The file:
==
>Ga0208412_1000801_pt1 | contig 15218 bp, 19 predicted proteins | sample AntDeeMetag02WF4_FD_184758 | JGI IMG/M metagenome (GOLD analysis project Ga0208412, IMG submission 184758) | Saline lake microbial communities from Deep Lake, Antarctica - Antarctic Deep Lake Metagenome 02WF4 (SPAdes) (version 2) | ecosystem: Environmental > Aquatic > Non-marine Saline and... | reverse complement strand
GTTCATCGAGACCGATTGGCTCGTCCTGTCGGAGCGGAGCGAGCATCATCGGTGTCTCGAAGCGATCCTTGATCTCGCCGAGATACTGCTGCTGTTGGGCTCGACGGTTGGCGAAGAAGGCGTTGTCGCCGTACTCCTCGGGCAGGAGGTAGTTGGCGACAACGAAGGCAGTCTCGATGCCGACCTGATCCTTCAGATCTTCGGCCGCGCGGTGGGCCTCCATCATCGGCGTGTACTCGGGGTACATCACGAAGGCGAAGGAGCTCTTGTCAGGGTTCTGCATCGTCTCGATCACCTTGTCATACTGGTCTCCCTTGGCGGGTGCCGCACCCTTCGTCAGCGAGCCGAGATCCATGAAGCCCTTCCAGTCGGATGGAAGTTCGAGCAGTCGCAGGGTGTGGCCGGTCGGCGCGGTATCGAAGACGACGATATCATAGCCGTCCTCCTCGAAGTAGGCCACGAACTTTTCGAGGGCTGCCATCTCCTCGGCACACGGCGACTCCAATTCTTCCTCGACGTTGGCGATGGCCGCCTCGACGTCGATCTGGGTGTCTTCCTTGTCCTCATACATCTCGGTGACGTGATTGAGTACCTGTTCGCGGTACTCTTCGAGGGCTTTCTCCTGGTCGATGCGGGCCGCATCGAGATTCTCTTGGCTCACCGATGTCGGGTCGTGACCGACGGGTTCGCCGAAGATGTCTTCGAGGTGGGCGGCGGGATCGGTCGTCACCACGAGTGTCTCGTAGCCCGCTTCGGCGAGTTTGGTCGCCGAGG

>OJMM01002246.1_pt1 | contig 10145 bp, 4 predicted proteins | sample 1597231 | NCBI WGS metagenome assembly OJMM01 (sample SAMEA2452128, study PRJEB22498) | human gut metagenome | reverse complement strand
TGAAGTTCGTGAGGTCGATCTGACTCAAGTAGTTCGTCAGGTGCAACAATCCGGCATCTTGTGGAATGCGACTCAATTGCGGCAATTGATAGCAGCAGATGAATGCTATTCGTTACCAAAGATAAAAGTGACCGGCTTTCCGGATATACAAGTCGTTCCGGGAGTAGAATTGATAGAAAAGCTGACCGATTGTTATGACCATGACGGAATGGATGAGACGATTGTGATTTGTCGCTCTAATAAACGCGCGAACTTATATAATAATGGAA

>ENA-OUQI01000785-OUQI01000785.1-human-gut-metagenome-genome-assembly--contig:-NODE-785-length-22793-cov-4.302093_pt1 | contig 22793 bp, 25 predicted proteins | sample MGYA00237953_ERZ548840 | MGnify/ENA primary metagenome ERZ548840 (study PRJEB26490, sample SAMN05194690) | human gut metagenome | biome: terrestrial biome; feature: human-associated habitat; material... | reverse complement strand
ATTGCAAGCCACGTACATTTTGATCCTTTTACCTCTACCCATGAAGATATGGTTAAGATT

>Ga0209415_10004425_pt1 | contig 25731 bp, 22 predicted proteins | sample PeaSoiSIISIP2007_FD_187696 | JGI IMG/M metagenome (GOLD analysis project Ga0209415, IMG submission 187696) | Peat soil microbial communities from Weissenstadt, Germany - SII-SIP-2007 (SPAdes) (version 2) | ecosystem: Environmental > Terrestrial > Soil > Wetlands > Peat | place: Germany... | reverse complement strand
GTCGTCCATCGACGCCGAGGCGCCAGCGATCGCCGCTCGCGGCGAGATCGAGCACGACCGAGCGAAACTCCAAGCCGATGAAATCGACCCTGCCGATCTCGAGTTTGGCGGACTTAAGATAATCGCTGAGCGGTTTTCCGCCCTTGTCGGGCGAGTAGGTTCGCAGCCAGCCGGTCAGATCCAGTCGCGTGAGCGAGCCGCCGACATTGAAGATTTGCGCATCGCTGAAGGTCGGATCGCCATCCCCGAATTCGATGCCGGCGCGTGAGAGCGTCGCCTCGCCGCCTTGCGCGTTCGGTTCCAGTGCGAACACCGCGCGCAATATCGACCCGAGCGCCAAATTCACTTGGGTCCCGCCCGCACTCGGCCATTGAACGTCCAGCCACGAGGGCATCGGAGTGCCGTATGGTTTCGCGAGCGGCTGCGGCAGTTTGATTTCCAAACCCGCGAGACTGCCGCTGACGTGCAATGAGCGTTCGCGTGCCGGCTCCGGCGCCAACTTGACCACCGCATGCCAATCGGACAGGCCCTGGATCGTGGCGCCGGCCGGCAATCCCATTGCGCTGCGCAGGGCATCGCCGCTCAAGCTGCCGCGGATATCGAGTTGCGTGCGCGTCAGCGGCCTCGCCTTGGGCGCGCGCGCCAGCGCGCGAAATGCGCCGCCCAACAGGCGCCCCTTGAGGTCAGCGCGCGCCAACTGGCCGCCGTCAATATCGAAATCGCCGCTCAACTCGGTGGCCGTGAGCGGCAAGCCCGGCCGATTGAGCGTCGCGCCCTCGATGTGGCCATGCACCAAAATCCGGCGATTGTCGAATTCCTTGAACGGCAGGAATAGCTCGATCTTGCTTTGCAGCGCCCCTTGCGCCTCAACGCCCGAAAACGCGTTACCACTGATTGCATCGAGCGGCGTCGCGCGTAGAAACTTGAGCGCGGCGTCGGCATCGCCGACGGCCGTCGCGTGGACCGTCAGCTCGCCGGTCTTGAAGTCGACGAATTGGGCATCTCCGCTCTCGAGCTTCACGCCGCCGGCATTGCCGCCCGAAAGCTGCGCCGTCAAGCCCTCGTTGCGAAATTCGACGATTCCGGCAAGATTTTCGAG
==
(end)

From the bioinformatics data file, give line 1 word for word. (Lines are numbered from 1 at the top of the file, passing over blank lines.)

>Ga0208412_1000801_pt1 | contig 15218 bp, 19 predicted proteins | sample AntDeeMetag02WF4_FD_184758 | JGI IMG/M metagenome (GOLD analysis project Ga0208412, IMG submission 184758) | Saline lake microbial communities from Deep Lake, Antarctica - Antarctic Deep Lake Metagenome 02WF4 (SPAdes) (version 2) | ecosystem: Environmental > Aquatic > Non-marine Saline and... | reverse complement strand